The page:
“The search for life outside of our solar system is a big challenge,” Dr Tremblay added. “We don’t know when, how, where or what type of signal we may receive to get an indication that we are not alone in the galaxy.”

While the search was 100 times deeper and broader than ever before, according to astrophysicist Professor Steven Tingay of Curtin University in Western Australia and the International Centre for Radio Astronomy Research, it involved relatively few stars in cosmic terms.

“Ten million stars does seem like a lot. However, our best evaluation is that there are around 100 billion stars (in the Milky Way galaxy). So we have only looked at about 0.001 per cent of our galaxy,” Dr Tremblay said.

“Pretend the oceans contained only 30 fish and we tried to look for them by testing an area the size of a backyard swimming pool. The chances of finding one of those fish would have been small.”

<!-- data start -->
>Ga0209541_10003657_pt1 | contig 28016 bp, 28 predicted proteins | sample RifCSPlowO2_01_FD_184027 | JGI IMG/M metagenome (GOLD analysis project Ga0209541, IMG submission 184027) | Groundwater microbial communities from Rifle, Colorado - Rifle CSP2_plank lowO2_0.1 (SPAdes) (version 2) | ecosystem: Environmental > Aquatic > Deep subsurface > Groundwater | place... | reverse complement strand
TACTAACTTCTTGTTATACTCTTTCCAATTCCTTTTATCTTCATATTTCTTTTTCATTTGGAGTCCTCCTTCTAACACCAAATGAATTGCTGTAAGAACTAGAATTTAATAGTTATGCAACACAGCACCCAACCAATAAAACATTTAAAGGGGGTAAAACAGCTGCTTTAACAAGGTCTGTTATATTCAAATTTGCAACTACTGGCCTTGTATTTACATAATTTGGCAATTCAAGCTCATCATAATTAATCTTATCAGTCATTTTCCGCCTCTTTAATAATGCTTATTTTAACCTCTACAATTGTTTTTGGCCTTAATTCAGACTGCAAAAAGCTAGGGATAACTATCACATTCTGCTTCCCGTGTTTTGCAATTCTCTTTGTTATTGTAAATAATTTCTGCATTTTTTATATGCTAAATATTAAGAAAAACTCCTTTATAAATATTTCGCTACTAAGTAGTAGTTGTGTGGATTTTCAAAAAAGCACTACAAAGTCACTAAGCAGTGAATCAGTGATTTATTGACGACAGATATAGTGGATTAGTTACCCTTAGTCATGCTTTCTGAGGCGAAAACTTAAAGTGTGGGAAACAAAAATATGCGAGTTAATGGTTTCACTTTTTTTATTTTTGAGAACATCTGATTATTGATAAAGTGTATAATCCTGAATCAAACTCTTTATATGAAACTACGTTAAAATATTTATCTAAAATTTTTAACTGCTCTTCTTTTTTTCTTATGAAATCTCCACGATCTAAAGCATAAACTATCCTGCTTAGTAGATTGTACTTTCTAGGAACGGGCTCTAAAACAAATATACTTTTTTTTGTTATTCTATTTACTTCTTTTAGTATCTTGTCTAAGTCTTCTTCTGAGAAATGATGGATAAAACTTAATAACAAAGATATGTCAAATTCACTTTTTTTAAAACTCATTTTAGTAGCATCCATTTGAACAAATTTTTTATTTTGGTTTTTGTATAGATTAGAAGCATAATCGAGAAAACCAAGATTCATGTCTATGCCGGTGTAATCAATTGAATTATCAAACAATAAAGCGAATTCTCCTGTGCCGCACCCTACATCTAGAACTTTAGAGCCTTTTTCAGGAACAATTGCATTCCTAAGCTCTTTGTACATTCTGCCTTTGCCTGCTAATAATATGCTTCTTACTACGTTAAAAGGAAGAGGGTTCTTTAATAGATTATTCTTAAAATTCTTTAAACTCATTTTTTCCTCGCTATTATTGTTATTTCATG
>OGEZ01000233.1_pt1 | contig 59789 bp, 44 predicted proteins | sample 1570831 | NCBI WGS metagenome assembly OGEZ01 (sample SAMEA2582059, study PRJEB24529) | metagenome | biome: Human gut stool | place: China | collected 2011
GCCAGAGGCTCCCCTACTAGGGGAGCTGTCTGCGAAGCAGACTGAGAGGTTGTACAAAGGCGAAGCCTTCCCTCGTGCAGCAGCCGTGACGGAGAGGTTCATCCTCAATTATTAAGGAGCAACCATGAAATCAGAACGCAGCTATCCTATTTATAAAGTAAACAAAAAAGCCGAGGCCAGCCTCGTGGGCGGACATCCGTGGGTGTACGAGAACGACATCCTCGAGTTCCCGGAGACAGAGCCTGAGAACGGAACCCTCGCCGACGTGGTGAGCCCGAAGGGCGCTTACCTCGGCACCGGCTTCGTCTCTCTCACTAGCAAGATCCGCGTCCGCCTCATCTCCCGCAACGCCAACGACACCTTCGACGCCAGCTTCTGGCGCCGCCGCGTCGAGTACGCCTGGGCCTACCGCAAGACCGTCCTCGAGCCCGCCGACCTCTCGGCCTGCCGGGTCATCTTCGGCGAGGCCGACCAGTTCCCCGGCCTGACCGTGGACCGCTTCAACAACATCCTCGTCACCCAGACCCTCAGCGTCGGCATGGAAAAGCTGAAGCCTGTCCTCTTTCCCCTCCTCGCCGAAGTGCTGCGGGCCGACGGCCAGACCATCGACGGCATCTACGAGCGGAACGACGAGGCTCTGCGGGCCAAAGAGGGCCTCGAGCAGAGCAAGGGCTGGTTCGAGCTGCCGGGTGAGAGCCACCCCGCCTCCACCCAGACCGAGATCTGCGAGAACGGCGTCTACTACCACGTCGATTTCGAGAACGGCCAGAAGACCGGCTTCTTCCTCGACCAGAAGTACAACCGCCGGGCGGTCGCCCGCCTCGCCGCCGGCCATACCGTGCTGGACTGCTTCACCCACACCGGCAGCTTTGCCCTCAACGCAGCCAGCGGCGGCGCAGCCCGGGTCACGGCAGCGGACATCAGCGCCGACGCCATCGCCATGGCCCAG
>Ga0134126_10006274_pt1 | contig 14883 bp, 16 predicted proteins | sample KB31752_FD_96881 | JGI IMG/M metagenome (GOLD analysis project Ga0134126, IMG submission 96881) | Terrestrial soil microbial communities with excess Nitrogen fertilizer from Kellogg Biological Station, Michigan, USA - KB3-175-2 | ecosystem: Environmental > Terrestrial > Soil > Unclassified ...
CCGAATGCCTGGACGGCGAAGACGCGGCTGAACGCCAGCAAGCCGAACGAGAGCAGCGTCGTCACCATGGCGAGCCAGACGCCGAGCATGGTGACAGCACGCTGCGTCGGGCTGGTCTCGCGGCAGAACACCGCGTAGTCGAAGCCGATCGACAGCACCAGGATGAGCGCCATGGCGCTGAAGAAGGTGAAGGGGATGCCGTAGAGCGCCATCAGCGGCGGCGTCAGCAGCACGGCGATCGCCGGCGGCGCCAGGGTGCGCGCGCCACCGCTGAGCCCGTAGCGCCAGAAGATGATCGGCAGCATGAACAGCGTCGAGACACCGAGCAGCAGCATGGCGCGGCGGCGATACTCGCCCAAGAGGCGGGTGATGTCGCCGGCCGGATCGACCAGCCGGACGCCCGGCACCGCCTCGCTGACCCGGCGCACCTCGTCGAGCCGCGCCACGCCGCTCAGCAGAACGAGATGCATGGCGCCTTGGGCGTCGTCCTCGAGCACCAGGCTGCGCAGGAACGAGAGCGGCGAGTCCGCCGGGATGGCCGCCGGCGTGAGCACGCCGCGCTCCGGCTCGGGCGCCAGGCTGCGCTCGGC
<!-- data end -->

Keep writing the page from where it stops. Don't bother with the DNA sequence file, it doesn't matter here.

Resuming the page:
Murchison Widefield Array telescope in Murchison WA. Supplied: Credit David Herne ICRAR. media_cameraA close-up view of some of the The Murchison Widefield Array telescope in Murchison, WA. Picture: David Herne/ICRAR

The MWA is a forerunner* to another instrument, the Square Kilometre Array (SKA), that in the near future promises to boost the search for technosignatures.

“What is important is constantly improving the techniques and always going deeper and further,” Prof Tingay said. “There is always that chance that the next observation will be the one that turns up something, even if you expect nothing. Science can be surprising, so the important thing is to keep looking.”

Professor Steven Tingay at the International Centre for Radio Astronomy Research, Curtin University in Perth, with the first major pieces of a revolutionary new radio telescope that have been built for the Murchison Wide-field Array. media_cameraProfessor Steven Tingay at the International Centre for Radio Astronomy Research, Curtin University in Perth, WA, in 2011 with what was then new radio technology for the Murchison Wide-field Array.

GLOSSARY